Independence Day – Why Must I Celebrate?

Aug 14th, 2013 | By | Category: Latest, Pakistan

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My home, my country is 66 years old today. Come August and we start gearing up to celebrate Pakistan’s birthday, if we can call it that.  The emotional patriot that I am, the whole “green” thing works for me. It is my time to re-visit the qaumi taraanaas (patriotic songs) and hoist a flag on my roof and go all teary when I see Quaid e Azam on the TV screen. In August, basically, I am having a crash course in patriotism. Like a 2nd or 8th or 16th honeymoon of a couple who over the years have forgotten what they mean to each other. So they take a trip down memory lane and sit and watch their shaadi movie and leave the kids with the grandparents and take a trip together to rekindle what’s left.

In most cases, this stuff works. As in the case of me and Pakistan.

But one minor issue. Let’s go back to the weird example about the couple. So imagine this. They have a great “re-kindle the romance” tryst at a far-eastern island resort, have spent a week together, and love is in the air. But then reality sets in once they return. The honeymoon fever starts subsiding. They slide back into the old pattern. The wife nags, the husband is indifferent and insensitive. She’s obsessed with her clothes and her family, he is a workaholic who gives her no time. Honeymoon goes down the drain.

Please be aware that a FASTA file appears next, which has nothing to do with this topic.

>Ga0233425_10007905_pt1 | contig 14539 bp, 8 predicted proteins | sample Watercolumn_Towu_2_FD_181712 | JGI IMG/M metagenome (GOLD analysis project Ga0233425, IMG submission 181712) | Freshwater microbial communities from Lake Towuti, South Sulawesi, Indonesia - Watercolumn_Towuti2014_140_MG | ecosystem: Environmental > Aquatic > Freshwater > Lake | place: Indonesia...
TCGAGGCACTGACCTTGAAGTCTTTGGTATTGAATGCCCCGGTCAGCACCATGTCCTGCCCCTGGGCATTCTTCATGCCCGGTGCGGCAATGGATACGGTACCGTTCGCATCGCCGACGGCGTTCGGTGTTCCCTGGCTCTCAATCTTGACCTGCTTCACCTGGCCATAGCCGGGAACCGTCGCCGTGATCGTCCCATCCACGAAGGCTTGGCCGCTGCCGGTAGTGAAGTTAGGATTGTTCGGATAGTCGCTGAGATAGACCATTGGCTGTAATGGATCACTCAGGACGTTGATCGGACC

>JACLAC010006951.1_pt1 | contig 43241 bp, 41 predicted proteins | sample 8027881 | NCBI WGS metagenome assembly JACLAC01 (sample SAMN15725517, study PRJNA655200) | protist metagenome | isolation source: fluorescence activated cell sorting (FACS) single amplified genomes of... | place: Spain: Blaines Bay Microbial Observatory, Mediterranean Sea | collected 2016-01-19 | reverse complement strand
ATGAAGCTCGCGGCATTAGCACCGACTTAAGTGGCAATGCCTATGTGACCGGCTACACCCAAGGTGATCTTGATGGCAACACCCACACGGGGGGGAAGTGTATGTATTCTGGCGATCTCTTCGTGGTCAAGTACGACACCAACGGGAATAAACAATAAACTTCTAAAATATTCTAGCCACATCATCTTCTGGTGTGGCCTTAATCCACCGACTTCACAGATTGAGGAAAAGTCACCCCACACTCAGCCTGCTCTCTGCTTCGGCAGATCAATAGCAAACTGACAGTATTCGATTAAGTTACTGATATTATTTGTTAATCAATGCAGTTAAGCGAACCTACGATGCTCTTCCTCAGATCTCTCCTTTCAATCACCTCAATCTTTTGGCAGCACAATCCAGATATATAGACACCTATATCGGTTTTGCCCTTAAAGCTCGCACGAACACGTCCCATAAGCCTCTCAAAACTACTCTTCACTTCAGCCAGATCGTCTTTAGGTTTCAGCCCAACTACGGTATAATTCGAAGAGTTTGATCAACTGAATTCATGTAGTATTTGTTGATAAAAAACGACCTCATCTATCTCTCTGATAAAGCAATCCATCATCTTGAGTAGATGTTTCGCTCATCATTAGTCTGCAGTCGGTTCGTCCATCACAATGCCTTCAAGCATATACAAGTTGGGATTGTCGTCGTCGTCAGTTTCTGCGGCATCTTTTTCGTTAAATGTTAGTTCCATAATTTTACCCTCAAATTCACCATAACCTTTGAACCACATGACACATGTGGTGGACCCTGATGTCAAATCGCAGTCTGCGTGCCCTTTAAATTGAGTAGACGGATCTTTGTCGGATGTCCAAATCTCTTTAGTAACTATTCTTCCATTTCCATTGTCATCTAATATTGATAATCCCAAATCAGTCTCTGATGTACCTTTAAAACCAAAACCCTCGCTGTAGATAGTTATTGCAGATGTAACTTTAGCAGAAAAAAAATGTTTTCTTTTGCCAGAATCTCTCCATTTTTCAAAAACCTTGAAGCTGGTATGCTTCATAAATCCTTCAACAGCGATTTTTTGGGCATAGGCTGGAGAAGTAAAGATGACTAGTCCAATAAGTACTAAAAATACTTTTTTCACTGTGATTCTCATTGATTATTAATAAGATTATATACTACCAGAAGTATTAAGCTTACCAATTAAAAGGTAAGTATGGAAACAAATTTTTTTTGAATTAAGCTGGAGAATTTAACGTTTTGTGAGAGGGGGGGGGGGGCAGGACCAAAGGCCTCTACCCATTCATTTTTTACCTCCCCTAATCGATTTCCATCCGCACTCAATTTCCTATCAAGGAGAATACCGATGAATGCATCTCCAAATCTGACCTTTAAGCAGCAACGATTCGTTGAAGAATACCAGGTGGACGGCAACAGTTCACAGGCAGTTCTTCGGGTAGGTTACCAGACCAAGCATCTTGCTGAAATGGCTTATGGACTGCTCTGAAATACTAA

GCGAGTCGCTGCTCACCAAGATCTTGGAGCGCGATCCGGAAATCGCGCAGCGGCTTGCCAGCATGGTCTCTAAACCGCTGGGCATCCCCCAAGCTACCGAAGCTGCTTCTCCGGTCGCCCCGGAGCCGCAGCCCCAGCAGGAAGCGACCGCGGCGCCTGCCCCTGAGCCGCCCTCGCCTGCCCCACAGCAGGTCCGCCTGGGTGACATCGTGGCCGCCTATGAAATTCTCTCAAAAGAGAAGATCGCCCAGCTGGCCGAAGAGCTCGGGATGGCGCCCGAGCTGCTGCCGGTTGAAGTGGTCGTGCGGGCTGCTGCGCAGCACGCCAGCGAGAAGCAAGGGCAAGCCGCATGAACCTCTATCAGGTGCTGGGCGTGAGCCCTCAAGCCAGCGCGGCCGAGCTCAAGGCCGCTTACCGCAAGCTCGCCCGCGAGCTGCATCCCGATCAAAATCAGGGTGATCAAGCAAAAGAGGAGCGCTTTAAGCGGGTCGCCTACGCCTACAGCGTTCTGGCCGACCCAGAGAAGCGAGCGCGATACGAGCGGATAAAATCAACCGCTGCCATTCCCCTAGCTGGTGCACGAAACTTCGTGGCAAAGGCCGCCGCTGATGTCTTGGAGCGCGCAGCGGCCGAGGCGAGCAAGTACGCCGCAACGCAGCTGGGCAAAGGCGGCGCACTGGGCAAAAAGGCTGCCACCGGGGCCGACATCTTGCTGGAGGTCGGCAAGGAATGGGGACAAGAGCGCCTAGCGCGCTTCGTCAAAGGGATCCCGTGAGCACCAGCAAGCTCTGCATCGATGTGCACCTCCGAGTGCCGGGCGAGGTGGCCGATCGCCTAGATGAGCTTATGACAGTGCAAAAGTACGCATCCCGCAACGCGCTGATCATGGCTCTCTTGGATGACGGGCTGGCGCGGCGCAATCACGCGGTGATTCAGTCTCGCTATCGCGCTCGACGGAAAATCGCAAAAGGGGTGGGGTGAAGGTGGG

That might be, sadly, the problem with how we look at 14th August, or any ritual in any relationship for that matter, whether it is our relationship with a person, a country, an idea or even God. When we indulge into something without thinking and without reflection and introspection, all that remains is hollow and outward expressions of a love that is shallow.